Have you ever heard that people’s memories change over time? It’s true. You probably think that every memory you have is accurate, assuming that the only problem is when you can’t remember something at all. The science tells us that some of your memories are probably false, though, no matter how real they seem.
There are a lot of reasons for this, but much of it has to do with outside information. It can taint the memories that you have. As you bring them up and recall them, this information can get filtered in and change that memory.
This is very important for criminal cases. For instance, maybe an eyewitness thought that they saw a person at the crime scene, but it was too dark to make out their hair color. Then a news report says that the person’s hair appears to be blonde in video footage. When that eyewitness starts to think back over the events, they may become convinced that they remember seeing blonde hair, as well.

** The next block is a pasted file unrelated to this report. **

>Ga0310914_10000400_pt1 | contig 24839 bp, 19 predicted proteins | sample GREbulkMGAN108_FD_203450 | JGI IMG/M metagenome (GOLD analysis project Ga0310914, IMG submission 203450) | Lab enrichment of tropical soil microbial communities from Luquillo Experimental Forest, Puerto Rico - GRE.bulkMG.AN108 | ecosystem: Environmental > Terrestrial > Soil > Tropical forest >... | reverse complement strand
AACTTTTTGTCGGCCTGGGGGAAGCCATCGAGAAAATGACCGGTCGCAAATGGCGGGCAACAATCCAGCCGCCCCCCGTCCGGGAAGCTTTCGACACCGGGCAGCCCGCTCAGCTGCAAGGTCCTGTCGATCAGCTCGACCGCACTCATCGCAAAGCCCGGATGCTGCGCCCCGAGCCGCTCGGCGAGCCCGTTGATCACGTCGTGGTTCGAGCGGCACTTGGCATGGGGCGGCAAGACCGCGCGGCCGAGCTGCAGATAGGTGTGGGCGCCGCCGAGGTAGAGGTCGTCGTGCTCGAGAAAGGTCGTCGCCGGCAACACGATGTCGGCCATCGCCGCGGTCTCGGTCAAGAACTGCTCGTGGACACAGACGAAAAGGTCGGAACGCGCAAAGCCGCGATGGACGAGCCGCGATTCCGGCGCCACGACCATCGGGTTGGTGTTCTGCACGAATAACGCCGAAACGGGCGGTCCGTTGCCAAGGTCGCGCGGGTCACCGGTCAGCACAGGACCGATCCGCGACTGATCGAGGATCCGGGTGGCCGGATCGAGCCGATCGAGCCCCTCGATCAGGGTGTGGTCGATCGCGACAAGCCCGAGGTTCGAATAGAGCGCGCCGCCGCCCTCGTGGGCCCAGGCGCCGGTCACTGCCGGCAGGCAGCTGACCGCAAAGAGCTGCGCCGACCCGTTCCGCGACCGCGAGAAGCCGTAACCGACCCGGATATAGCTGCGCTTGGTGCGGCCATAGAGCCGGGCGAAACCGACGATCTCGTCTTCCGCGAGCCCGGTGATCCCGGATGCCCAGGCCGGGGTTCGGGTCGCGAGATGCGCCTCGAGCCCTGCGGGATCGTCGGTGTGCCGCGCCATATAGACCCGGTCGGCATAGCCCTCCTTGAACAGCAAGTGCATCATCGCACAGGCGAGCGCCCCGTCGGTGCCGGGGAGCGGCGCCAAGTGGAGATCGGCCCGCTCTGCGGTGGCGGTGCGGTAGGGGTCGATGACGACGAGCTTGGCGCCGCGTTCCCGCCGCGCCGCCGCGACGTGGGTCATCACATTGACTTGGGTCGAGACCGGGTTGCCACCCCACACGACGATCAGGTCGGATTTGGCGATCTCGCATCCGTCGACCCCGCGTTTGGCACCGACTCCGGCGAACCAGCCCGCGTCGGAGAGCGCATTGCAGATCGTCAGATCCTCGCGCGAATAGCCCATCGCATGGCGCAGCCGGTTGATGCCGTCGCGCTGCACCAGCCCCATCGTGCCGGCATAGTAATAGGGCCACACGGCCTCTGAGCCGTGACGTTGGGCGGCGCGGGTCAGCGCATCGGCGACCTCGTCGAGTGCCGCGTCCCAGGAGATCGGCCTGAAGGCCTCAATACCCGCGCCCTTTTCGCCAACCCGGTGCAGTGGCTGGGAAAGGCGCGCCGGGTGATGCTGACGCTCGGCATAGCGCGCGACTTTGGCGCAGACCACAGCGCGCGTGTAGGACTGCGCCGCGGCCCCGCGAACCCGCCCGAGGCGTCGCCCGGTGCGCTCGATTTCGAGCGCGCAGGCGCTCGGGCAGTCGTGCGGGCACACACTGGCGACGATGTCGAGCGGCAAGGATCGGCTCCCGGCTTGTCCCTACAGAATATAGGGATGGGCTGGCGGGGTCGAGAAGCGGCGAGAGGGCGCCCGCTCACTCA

What this means is that a witness with a distorted memory can still strongly believe that they are telling the truth. “Just because somebody tells you something, and they say it with a lot of detail and a lot of confidence and a lot of emotion, doesn’t mean it really happened,” said one psychologist.
If you are facing criminal charges, you need to understand the role that witnesses play and why they could give an inaccurate account of what actually happened. You also need to know what criminal defense options you have at your disposal.